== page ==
You might hear "riser pads" and "shock pads" used interchangeably, and while they look very similar and both go in the same place on your skateboard, there are subtle but important differences between the two. First, they have slightly different purposes. Riser pads are designed to increase the height of your board in order to avoid wheel bite, and shock pads are designed to absorb shock to make for a smoother ride. That brings us to the second difference: they are made from different materials. Shock pads are made from rubber or dense foam, and riser pads are made from hard plastic. Although risers will absorb a bit of shock, the softer material in shock pads is designed specifically for shock absorption. The hard plastic of riser pads ensures that the pad will never compress and lose height. The third difference between risers and shock pads is the speed you can get. In shock pads, losing a bit of speed is a natural consequence of shock absorption. Most riser pads won't really affect speed unless they are very tall and result in a much higher center of gravity.
Riser pads and shock pads share a lot of obvious common ground, which is why you can find them stocked side by side in most skate shops. Warehouse Skateboards carries many different styles of riser pads and shock pads.
This is the most basic shape for skateboard riser pads. This shape will increase your deck height and decrease shock felt in your feet. Be aware that the higher your board is from the ground, the less maneuverable it will be. Skateboarders and longboarders can both benefit from rectangular pads, but if you have large longboard wheels, it's best to choose a thicker riser pad to avoid wheel bite. Experiment with different heights that work for your board and personal preferences.
The doorjamb shape of angled risers not only raises your trucks, but also fixes them at an angle from your deck. You can install them so they are angled away from the center, or towards the center. Adding wedge risers changes the angle of the kingpin and the pivot point, which means that you can increase or decrease how much your trucks turn depending on which direction you face the angled risers. To increase your turn capability, install the wedge risers so the thick part is closer to the center of the board. You can also flip the direction of your wedges to create different effects. For example, if you face both angled risers so the thick part faces the center, you can increase front turn capabilities while decreasing rear turn capabilities.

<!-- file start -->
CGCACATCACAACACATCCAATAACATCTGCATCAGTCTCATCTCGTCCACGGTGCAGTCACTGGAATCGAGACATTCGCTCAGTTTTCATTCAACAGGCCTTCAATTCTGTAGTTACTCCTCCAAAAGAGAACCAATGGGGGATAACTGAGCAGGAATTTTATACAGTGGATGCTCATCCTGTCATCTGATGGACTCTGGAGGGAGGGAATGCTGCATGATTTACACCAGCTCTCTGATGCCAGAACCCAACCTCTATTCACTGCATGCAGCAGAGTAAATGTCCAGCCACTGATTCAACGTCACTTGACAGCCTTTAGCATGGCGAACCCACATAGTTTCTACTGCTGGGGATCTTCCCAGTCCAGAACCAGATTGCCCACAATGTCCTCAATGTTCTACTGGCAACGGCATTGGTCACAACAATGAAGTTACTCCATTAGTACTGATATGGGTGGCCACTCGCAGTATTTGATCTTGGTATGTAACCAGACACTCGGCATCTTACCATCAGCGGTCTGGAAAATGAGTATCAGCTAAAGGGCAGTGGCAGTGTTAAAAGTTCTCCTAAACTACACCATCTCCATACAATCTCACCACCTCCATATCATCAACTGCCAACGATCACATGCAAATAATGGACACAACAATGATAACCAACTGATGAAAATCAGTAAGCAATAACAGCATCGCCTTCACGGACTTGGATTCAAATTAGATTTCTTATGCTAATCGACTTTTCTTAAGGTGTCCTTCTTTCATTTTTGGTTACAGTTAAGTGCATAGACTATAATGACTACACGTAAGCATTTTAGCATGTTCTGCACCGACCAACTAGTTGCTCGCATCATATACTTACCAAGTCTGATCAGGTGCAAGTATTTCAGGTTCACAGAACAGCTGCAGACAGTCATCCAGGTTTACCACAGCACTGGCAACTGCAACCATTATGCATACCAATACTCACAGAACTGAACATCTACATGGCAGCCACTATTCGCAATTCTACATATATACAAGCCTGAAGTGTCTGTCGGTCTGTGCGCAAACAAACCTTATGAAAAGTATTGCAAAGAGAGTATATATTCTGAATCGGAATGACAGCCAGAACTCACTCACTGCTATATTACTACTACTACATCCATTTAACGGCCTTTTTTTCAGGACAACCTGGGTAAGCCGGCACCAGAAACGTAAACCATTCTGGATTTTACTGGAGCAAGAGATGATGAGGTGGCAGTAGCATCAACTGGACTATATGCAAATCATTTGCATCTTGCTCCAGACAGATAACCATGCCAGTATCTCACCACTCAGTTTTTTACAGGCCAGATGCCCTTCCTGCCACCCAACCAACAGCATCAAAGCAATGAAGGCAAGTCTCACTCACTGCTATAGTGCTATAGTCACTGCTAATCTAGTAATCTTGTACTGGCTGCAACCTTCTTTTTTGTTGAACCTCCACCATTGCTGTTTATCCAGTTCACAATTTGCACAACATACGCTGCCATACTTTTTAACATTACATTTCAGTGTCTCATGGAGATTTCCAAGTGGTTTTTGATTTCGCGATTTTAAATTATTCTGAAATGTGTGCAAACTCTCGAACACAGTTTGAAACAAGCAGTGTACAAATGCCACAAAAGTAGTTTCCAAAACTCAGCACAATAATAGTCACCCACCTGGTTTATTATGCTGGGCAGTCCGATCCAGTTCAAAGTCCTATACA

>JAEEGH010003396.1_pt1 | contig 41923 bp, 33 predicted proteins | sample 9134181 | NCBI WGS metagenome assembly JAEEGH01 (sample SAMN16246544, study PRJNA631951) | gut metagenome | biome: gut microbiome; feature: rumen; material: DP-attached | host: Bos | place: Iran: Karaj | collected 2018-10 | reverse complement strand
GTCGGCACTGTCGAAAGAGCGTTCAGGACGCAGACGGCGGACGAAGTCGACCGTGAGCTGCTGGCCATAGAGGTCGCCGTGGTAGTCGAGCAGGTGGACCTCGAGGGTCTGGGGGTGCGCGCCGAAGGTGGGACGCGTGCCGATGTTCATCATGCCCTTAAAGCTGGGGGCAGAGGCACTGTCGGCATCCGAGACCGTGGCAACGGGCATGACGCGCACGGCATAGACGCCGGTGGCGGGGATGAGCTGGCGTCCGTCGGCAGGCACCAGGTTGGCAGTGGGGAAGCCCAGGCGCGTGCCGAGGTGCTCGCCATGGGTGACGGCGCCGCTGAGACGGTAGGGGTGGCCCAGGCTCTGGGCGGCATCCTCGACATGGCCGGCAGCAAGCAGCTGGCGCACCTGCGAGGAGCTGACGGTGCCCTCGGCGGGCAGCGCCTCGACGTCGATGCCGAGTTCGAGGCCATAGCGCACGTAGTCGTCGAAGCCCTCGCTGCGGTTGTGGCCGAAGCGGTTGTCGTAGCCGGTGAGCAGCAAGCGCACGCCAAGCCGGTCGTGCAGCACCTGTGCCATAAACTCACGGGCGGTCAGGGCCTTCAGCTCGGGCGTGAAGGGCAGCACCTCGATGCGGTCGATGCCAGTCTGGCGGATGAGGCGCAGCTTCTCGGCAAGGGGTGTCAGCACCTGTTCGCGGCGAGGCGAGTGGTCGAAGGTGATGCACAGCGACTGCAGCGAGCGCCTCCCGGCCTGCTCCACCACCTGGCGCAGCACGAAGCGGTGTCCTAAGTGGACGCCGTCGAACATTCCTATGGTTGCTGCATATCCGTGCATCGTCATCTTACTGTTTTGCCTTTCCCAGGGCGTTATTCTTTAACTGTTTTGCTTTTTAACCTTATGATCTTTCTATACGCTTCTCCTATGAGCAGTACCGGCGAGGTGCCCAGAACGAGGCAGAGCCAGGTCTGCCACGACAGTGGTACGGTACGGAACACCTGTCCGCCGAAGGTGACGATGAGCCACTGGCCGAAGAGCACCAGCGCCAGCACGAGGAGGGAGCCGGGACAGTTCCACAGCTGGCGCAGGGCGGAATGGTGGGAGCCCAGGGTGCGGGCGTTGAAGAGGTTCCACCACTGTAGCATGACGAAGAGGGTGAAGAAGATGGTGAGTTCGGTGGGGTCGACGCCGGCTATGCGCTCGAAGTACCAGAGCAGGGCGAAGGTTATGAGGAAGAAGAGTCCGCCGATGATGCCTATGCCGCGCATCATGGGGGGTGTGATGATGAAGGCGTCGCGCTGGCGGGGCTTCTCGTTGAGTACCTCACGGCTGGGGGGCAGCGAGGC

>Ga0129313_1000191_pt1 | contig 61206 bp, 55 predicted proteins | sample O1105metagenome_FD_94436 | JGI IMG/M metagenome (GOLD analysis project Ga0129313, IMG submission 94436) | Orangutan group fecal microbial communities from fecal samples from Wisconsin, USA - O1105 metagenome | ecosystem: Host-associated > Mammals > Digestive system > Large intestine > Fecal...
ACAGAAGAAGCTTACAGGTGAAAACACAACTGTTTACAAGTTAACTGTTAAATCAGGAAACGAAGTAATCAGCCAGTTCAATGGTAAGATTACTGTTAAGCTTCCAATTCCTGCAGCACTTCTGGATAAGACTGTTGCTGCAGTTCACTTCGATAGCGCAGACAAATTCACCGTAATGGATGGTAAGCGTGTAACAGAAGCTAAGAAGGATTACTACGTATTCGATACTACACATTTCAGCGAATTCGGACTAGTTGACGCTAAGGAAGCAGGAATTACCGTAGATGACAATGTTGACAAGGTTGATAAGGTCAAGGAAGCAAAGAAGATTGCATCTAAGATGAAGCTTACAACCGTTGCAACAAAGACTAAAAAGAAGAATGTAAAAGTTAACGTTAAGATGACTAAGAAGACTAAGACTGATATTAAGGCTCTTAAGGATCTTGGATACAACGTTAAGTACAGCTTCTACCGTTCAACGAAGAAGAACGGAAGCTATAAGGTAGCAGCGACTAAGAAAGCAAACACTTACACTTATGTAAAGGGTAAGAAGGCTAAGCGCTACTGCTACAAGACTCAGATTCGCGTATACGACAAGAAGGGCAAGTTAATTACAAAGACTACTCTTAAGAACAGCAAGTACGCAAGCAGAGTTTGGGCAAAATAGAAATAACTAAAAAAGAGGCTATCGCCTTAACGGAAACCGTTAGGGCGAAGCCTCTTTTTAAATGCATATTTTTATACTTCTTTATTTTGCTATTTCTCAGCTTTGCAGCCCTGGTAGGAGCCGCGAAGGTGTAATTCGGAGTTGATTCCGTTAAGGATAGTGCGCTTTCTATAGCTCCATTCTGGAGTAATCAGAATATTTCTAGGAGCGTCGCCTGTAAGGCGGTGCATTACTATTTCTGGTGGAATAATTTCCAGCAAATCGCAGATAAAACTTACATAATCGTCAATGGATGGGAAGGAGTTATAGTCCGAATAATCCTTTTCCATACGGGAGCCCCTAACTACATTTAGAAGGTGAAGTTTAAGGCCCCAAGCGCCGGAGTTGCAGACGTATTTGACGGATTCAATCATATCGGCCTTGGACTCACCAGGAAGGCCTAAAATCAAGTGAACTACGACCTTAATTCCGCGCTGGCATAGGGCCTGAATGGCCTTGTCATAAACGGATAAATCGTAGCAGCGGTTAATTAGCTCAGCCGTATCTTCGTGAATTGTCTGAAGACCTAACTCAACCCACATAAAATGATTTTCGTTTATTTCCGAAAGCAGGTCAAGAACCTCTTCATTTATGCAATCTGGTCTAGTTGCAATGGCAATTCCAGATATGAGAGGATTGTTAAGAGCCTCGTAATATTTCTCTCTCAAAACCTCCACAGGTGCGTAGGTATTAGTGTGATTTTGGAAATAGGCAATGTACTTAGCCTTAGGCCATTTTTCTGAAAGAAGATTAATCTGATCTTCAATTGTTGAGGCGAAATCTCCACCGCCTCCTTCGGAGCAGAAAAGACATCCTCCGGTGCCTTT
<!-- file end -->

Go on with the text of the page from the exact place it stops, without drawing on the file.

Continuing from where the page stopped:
Both angled and rectangular risers are available in drop-thru style. Many manufacturers have also put a creative spin on riser pads in the last few years by adding interesting design cutouts on their riser pads. Not only does it look cool, but it also decreases the total weight of your skateboard. Additionally, some skateboarders like to mix and match rectangular and angled riser pads. For instance, an angled riser (with thick part facing the center) and a flat riser on the back can increase your front turn steering capabilities while stabilizing the back, and vice-versa.
Be aware that no matter what riser pad shape you choose, you will need to buy longer hardware to accommodate the extra height! Consult our helpful hardware size calculator above.
When you install riser pads, you of course want to install four screws, one on each corner. However, you might notice that there are a total of six holes in skateboard riser pads. Why is this? Manufacturers conveniently put an extra set of holes in most riser pads to accommodate both new school and old school skateboards. As we mentioned in our trucks section, the mounting holes in old school boards are slightly further apart because old school trucks (pre-1990s) were larger. So to avoid having to sell "old school riser pads" and "new school riser pads" as separate products, manufacturers simply drilled an extra set of holes to give skateboarders the option of which type of trucks they want to use.